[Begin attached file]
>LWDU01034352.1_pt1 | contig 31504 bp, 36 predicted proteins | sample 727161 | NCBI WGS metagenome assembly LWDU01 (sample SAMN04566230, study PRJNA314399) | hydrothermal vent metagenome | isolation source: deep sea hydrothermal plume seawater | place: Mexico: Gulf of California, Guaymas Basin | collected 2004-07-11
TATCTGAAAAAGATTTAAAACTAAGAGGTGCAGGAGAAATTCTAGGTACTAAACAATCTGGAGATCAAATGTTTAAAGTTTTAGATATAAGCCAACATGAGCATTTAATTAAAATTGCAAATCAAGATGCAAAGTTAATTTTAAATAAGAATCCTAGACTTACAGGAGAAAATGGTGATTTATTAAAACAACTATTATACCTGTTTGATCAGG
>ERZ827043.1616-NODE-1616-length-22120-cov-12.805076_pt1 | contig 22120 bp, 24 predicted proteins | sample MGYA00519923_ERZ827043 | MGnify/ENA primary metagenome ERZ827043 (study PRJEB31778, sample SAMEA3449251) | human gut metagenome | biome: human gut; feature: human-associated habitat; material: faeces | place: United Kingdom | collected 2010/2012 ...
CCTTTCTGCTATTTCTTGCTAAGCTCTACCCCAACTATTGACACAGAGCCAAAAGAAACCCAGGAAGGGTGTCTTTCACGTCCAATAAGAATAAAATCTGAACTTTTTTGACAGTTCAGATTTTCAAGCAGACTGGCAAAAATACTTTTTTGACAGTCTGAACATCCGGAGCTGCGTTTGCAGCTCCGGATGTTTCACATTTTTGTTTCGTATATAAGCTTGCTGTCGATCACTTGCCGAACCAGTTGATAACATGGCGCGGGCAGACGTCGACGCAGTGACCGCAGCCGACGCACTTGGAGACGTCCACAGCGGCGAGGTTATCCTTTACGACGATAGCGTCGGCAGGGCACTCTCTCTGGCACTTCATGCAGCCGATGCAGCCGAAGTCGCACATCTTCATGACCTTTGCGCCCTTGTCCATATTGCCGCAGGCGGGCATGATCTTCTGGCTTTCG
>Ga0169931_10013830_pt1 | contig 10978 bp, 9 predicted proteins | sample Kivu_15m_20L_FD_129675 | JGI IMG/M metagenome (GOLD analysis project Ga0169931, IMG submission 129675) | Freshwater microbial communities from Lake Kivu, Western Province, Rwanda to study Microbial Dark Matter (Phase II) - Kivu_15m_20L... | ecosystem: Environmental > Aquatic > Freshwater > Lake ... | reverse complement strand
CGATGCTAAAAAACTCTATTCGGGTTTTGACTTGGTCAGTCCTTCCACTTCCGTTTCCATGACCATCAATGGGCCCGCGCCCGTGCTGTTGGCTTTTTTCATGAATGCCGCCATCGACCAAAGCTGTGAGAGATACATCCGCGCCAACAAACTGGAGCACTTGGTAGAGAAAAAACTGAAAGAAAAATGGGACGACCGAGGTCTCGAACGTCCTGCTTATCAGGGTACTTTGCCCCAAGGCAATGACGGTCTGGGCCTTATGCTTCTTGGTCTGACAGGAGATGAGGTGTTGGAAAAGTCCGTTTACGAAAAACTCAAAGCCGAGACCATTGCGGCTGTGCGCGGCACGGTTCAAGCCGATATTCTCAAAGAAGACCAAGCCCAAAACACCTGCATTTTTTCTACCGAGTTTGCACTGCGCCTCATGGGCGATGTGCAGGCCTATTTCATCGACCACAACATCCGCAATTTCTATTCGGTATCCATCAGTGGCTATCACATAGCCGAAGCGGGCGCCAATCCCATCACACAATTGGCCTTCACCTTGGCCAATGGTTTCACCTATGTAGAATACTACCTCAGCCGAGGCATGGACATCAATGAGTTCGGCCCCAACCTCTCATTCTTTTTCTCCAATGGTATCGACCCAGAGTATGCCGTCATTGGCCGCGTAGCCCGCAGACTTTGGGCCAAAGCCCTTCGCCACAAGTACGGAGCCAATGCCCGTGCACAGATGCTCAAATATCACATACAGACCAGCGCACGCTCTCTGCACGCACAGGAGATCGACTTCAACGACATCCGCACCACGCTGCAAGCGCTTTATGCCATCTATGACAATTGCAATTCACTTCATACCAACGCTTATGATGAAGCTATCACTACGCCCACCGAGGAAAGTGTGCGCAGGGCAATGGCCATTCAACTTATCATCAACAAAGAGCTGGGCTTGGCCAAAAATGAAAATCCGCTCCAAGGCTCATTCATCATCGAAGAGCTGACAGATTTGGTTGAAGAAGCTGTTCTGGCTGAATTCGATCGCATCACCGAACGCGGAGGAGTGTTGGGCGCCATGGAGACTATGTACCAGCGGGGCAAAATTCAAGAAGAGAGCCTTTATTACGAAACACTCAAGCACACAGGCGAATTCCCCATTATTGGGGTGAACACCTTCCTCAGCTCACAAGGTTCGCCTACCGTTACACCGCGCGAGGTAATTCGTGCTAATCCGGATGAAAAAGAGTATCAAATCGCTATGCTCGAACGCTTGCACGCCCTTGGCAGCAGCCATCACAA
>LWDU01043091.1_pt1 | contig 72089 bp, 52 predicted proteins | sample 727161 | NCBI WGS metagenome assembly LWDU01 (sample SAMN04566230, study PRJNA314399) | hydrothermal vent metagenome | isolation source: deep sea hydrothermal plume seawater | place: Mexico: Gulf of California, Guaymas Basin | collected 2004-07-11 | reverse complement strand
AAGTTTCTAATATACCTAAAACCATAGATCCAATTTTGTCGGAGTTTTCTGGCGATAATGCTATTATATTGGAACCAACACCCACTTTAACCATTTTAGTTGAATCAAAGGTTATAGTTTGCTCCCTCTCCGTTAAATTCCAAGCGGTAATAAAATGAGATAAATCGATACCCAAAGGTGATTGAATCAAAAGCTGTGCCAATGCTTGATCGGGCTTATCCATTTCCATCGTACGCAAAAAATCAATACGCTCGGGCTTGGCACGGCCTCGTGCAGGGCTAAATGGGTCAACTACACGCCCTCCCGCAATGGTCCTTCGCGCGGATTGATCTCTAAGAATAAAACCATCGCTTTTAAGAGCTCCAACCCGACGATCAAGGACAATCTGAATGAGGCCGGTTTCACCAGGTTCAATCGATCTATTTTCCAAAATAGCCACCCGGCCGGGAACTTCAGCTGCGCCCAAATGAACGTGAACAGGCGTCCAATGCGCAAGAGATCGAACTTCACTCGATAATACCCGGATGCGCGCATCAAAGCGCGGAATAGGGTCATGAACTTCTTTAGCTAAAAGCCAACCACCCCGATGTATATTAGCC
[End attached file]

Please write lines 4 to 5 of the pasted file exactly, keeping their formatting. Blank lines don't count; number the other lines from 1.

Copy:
CCTTTCTGCTATTTCTTGCTAAGCTCTACCCCAACTATTGACACAGAGCCAAAAGAAACCCAGGAAGGGTGTCTTTCACGTCCAATAAGAATAAAATCTGAACTTTTTTGACAGTTCAGATTTTCAAGCAGACTGGCAAAAATACTTTTTTGACAGTCTGAACATCCGGAGCTGCGTTTGCAGCTCCGGATGTTTCACATTTTTGTTTCGTATATAAGCTTGCTGTCGATCACTTGCCGAACCAGTTGATAACATGGCGCGGGCAGACGTCGACGCAGTGACCGCAGCCGACGCACTTGGAGACGTCCACAGCGGCGAGGTTATCCTTTACGACGATAGCGTCGGCAGGGCACTCTCTCTGGCACTTCATGCAGCCGATGCAGCCGAAGTCGCACATCTTCATGACCTTTGCGCCCTTGTCCATATTGCCGCAGGCGGGCATGATCTTCTGGCTTTCG
>Ga0169931_10013830_pt1 | contig 10978 bp, 9 predicted proteins | sample Kivu_15m_20L_FD_129675 | JGI IMG/M metagenome (GOLD analysis project Ga0169931, IMG submission 129675) | Freshwater microbial communities from Lake Kivu, Western Province, Rwanda to study Microbial Dark Matter (Phase II) - Kivu_15m_20L... | ecosystem: Environmental > Aquatic > Freshwater > Lake ... | reverse complement strand